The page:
Wednesday, February 10, 2010

Mathematics and Religion, continued

Filed under: General — m759 @ 12:00 PM

But Seriously…

From "Georg Cantor and the Battle for Transfinite Set Theory," by Joseph W. Dauben (pdf)–


"It is easy, of course, to misinterpret the religious element in Cantor's thinking, as popularizers often do. This was certainly the case in an article that appeared not long ago in the French magazine La Recherche, which supplied [the above] caricatures to illustrate an expository article about Cantor, his religious convictions, psychological illness and transfinite set theory.* The first drawing depicts Cantor in ecstasy, as it were, receiving the divine message. In the second illustration, the figure with the gun of course is meant to be Kronecker– with God helping Cantor to maintain his balance– all of which rests precariously on a transfinite aleph. But there is a very serious side to all of this…."

* Pierre Thuillier, “Dieu, Cantor et l'Infini,” La Recherche, (December, 1977), pp. 1110-1116.

Everything and More: A Compact History of Infinity, by David Foster Wallace–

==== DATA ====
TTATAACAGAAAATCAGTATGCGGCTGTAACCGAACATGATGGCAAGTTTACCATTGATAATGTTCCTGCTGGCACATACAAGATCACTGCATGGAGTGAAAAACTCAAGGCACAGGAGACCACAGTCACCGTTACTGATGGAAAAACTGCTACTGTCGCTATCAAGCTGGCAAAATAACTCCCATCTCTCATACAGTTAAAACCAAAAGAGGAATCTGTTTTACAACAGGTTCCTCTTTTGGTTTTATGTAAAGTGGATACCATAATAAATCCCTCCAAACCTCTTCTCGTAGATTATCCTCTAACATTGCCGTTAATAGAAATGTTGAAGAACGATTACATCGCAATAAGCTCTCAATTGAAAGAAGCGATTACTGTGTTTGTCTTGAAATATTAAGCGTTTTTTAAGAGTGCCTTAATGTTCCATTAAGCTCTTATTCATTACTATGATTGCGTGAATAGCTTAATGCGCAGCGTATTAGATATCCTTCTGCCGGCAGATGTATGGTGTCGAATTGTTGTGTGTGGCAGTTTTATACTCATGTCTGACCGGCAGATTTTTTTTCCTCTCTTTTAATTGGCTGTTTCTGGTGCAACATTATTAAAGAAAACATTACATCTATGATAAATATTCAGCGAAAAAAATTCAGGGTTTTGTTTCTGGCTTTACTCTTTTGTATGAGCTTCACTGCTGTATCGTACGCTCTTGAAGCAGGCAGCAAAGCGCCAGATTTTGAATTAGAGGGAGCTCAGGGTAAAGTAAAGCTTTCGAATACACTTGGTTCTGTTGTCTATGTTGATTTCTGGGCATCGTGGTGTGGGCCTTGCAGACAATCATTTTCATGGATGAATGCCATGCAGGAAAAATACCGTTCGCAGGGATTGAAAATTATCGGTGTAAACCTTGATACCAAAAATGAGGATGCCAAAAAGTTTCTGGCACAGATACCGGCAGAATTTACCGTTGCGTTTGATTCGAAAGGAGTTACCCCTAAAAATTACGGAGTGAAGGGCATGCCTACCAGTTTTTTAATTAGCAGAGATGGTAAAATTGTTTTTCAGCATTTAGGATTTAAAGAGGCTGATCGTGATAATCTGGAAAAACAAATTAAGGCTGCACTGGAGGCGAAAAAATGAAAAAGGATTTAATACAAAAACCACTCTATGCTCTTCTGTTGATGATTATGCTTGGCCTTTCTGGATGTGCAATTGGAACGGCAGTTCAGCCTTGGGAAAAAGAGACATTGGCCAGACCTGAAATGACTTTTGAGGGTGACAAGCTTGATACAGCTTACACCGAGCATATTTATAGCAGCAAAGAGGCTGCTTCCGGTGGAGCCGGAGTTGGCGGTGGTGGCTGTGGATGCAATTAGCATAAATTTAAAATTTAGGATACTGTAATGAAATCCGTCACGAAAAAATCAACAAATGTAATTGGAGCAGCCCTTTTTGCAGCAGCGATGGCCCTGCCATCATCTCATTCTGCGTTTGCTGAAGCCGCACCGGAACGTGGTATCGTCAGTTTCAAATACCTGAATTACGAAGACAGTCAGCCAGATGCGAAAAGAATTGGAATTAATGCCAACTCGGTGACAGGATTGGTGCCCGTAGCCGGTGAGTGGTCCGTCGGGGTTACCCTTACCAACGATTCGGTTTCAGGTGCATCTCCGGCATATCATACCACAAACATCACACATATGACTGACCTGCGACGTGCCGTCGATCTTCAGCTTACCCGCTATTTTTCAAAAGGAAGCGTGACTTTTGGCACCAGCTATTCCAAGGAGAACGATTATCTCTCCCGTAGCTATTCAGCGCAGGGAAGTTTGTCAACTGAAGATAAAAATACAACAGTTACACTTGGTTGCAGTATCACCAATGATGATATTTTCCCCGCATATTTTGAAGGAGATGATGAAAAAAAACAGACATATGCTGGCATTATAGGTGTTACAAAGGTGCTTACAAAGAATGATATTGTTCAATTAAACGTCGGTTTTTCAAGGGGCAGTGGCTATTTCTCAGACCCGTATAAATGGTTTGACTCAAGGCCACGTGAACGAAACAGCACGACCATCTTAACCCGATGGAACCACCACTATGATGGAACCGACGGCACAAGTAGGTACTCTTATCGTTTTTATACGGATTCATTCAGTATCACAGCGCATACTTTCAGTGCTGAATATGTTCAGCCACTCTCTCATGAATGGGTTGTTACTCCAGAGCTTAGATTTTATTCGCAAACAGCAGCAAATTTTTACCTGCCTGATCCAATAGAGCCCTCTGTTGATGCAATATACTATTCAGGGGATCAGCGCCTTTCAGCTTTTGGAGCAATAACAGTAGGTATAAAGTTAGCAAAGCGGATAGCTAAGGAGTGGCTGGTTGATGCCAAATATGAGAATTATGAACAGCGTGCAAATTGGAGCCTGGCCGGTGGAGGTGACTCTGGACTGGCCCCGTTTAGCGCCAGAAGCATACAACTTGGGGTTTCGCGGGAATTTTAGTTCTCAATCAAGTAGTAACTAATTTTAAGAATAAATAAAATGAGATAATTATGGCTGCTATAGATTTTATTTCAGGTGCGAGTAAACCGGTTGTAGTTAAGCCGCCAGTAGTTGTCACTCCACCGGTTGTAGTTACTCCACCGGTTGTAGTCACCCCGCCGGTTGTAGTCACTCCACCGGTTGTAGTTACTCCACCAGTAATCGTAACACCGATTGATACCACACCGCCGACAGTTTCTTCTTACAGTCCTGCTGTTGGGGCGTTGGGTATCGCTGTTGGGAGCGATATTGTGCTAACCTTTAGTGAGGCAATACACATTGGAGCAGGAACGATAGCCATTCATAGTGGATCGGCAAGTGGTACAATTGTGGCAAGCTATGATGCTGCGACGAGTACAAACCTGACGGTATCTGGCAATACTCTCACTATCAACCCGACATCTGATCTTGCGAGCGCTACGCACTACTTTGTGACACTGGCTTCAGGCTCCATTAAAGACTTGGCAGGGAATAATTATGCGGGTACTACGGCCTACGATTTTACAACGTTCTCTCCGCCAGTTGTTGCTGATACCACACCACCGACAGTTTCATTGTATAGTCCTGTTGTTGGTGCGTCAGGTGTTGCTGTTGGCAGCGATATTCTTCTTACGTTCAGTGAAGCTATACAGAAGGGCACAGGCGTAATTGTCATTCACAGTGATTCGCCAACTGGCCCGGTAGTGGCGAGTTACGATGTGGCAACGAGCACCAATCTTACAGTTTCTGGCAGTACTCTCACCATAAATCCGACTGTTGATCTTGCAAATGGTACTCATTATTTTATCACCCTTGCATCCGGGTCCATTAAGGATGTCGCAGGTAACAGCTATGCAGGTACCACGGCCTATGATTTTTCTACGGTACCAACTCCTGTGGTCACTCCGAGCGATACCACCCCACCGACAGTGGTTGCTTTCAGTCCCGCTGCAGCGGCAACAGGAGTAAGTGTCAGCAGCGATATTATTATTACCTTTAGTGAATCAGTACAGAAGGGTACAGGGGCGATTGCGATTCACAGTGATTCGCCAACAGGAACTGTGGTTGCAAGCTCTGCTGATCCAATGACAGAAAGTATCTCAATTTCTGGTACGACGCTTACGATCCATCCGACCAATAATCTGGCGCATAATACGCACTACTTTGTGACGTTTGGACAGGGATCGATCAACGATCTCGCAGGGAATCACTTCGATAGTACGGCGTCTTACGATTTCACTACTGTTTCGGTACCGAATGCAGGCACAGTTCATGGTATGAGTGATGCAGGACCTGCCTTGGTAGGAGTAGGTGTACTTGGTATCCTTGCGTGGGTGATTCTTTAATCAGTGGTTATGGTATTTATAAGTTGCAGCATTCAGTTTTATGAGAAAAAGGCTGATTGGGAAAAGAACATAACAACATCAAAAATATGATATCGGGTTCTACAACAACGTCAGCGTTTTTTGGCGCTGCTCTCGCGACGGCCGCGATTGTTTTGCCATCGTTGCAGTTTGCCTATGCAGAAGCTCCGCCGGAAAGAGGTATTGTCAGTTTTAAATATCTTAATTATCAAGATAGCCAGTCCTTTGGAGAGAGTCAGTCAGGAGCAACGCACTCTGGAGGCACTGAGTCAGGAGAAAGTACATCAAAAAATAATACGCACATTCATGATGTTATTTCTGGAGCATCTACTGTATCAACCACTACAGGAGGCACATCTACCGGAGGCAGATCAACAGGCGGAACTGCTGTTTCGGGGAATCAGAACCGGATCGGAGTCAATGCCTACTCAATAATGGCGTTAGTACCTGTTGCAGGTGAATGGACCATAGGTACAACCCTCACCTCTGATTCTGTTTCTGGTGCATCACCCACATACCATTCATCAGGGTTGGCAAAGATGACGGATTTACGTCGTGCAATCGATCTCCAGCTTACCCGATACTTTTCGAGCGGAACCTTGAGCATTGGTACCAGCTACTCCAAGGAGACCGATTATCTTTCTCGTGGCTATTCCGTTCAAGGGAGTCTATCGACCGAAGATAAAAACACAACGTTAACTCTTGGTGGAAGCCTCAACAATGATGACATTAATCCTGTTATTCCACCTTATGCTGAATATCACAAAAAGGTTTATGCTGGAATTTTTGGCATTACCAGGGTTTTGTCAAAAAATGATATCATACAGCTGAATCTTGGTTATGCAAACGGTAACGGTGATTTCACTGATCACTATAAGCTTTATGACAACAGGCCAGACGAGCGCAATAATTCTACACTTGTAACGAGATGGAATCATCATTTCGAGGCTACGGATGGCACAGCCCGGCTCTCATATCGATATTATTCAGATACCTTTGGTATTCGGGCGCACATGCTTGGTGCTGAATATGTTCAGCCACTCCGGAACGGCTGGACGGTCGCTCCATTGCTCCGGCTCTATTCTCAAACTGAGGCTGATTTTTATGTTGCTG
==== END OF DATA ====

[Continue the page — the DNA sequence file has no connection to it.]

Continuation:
"In modern medical terms, it's fairly clear that G.F.L.P. Cantor suffered from manic-depressive illness at a time when nobody knew what this was, and that his polar cycles were aggravated by professional stresses and disappointments, of which Cantor had more than his share. Of course, this makes for less interesting flap copy than Genius Driven Mad by Attempts to Grapple with ∞. The truth, though, is that Cantor's work and its context are so totally interesting and beautiful that there's no need for breathless Prometheusizing of the poor guy's life. The real irony is that the view of ∞ as some forbidden zone or road to insanity– which view was very old and powerful and haunted math for 2000+ years– is precisely what Cantor's own work overturned. Saying that ∞ drove Cantor mad is sort of like mourning St. George's loss to the dragon: it's not only wrong but insulting."

Related entertainment:

David Foster Wallace,
Influential Writer, Dies at 46

and the film "Neverwas"–


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